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    Yes there is some sort of segregation between dentists and dental school knows this. However, there are a ton of asian dental applicants. I would believe over half of the applicants are asian. Not all of them will go and work in chinatown. However, race does determine what type of people you might treat. That is why there is a huge need in the african american, native american, and latino populations for those dentists who can contribute to the undeserved population. For example, AZ opened up its school specifically for getting Tribal indians to apply so they can go back to their communites and help out. So I guess, dental schools do look for people who would go back and help certain communites out since they belong to that community as well. Hope this makes things a little clearer.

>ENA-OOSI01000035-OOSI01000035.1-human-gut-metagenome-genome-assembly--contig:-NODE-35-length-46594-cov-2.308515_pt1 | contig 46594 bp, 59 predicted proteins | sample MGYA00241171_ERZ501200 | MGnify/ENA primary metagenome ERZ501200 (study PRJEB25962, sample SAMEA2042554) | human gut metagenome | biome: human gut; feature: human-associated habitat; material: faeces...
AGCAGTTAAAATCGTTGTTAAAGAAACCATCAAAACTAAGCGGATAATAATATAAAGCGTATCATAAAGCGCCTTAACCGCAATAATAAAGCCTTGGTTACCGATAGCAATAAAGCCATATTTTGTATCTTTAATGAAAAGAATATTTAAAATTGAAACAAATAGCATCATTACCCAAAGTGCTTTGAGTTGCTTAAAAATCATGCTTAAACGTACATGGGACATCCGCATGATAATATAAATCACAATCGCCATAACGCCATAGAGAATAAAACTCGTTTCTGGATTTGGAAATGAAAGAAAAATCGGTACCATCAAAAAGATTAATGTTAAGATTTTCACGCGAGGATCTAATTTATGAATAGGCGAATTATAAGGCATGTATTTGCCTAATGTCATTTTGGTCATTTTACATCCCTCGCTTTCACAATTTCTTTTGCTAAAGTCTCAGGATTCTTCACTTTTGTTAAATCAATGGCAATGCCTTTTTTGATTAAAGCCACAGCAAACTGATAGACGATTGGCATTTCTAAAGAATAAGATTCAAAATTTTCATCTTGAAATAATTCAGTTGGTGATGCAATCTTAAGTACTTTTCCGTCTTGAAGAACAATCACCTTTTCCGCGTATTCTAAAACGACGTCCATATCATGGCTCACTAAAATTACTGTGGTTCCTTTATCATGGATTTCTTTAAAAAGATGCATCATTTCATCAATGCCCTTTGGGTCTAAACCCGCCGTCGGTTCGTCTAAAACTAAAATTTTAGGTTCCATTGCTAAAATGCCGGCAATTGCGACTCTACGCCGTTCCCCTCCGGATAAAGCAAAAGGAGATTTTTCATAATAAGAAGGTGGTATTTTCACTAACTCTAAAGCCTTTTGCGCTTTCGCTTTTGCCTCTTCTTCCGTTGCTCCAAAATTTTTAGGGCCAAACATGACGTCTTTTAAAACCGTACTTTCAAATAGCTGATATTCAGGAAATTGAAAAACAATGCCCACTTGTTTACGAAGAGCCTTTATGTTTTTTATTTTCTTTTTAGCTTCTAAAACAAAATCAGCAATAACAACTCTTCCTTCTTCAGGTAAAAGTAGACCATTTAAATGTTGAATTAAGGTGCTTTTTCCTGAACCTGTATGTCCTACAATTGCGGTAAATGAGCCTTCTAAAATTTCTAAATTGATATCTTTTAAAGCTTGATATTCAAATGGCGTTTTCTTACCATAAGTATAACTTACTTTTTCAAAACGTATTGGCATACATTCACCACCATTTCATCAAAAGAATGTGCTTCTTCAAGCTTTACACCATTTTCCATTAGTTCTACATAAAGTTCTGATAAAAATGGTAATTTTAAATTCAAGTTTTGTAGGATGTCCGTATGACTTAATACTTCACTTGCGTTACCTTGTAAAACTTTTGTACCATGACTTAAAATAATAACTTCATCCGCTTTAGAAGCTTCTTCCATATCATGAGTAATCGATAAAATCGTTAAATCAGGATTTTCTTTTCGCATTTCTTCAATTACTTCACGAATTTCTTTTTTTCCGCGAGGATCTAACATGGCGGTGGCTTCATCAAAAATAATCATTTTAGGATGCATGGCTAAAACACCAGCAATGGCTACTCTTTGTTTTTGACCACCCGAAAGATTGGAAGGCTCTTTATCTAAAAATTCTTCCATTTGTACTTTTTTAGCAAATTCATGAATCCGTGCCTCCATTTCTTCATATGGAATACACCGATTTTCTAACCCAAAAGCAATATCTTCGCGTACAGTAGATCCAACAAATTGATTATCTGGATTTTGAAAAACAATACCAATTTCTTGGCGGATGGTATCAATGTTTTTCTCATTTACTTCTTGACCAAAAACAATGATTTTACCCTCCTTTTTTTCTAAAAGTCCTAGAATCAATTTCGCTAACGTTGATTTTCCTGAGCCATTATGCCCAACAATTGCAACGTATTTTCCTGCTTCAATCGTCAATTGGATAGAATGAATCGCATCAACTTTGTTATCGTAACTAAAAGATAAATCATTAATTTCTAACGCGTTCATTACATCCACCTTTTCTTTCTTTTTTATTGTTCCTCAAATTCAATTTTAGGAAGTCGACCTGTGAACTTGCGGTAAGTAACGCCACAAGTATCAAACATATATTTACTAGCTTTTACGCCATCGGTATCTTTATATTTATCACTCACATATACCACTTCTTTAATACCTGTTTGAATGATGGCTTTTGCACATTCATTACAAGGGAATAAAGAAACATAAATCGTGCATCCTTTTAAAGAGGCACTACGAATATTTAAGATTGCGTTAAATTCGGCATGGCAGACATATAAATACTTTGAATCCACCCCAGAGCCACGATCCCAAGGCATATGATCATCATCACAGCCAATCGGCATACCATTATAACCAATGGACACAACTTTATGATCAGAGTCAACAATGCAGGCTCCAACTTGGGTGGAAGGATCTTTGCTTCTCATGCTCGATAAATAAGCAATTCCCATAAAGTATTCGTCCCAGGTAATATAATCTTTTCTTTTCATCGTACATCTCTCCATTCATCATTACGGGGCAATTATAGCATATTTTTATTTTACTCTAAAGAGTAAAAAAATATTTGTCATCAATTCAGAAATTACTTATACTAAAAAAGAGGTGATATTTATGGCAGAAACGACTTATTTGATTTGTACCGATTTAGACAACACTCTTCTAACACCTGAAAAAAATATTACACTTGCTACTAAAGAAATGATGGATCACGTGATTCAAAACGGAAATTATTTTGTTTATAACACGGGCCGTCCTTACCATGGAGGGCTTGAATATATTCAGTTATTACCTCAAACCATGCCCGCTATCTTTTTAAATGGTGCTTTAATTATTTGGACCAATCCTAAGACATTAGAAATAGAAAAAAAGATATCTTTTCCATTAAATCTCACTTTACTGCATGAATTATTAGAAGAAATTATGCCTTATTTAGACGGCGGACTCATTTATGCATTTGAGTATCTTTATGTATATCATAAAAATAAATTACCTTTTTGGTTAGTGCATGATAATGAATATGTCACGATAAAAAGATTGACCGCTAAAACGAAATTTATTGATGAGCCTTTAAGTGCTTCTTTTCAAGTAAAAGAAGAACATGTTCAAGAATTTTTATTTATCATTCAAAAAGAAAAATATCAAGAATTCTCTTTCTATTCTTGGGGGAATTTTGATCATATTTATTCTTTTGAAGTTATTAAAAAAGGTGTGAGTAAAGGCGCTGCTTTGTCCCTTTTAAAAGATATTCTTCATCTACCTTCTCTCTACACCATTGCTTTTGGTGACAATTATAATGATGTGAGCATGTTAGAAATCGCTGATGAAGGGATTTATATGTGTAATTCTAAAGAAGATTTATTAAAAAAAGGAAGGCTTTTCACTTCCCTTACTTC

DesiDentist
     
  4. UBTom

    UBTom Class '04 official geezer
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    I think there are several factors at work here.

    Thing is, Asian Americans are a very small minority here in the U.S., and only recently has their population began to expand at a faster rate. In the near future we should see more dentists of Asian descent going into the communities.

    Also, it is rare for new dentists to go directly into setting up their own practice right after graduation-- New dentists usually work as associates with established practices and try to buy into one. Perhaps this is why all the newly-minted dentists of Asian descent are not readily visible, simply because very few have their own practices as of yet.

    Lastly, it might also depend on the particular locale. In my hometown, New York City, (probably the most ethnically-diverse city in the U.S. if not the world), dentists of Asian descent in private practice are not all that uncommon.

    Give it a decade or two and I think things can look real different.
    :clap:
     
  5. nycdoc

    nycdoc Senior Member